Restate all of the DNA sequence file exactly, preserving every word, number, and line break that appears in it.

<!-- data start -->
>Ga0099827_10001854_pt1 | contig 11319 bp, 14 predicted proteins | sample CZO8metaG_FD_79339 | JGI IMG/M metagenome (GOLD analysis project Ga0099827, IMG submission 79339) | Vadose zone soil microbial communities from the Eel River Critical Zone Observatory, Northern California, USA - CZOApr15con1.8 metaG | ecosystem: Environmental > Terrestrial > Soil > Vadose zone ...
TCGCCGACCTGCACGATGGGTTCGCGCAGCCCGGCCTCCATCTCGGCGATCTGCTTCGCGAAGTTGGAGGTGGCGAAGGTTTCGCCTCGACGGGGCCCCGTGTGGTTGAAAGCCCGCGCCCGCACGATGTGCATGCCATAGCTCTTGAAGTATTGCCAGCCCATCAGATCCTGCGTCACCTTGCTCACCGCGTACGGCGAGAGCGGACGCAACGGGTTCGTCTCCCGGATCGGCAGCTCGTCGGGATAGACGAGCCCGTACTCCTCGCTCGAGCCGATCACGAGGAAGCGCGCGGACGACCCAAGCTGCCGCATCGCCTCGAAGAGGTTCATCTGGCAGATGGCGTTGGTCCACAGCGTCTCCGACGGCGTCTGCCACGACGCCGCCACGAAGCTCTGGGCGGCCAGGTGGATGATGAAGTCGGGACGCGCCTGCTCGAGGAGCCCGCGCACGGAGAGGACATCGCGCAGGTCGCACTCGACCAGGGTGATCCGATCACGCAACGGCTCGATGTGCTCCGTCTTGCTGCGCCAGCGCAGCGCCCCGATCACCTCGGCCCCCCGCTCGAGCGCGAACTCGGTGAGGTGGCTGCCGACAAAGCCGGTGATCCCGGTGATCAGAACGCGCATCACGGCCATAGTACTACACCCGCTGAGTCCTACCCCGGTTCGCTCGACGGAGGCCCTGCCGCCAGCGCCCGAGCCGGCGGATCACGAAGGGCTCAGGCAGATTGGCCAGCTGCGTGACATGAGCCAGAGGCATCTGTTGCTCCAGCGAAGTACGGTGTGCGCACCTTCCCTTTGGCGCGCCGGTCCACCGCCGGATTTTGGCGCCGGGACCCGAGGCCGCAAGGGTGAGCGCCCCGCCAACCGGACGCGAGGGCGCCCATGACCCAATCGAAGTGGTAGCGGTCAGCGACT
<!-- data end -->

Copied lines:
>Ga0099827_10001854_pt1 | contig 11319 bp, 14 predicted proteins | sample CZO8metaG_FD_79339 | JGI IMG/M metagenome (GOLD analysis project Ga0099827, IMG submission 79339) | Vadose zone soil microbial communities from the Eel River Critical Zone Observatory, Northern California, USA - CZOApr15con1.8 metaG | ecosystem: Environmental > Terrestrial > Soil > Vadose zone ...
TCGCCGACCTGCACGATGGGTTCGCGCAGCCCGGCCTCCATCTCGGCGATCTGCTTCGCGAAGTTGGAGGTGGCGAAGGTTTCGCCTCGACGGGGCCCCGTGTGGTTGAAAGCCCGCGCCCGCACGATGTGCATGCCATAGCTCTTGAAGTATTGCCAGCCCATCAGATCCTGCGTCACCTTGCTCACCGCGTACGGCGAGAGCGGACGCAACGGGTTCGTCTCCCGGATCGGCAGCTCGTCGGGATAGACGAGCCCGTACTCCTCGCTCGAGCCGATCACGAGGAAGCGCGCGGACGACCCAAGCTGCCGCATCGCCTCGAAGAGGTTCATCTGGCAGATGGCGTTGGTCCACAGCGTCTCCGACGGCGTCTGCCACGACGCCGCCACGAAGCTCTGGGCGGCCAGGTGGATGATGAAGTCGGGACGCGCCTGCTCGAGGAGCCCGCGCACGGAGAGGACATCGCGCAGGTCGCACTCGACCAGGGTGATCCGATCACGCAACGGCTCGATGTGCTCCGTCTTGCTGCGCCAGCGCAGCGCCCCGATCACCTCGGCCCCCCGCTCGAGCGCGAACTCGGTGAGGTGGCTGCCGACAAAGCCGGTGATCCCGGTGATCAGAACGCGCATCACGGCCATAGTACTACACCCGCTGAGTCCTACCCCGGTTCGCTCGACGGAGGCCCTGCCGCCAGCGCCCGAGCCGGCGGATCACGAAGGGCTCAGGCAGATTGGCCAGCTGCGTGACATGAGCCAGAGGCATCTGTTGCTCCAGCGAAGTACGGTGTGCGCACCTTCCCTTTGGCGCGCCGGTCCACCGCCGGATTTTGGCGCCGGGACCCGAGGCCGCAAGGGTGAGCGCCCCGCCAACCGGACGCGAGGGCGCCCATGACCCAATCGAAGTGGTAGCGGTCAGCGACT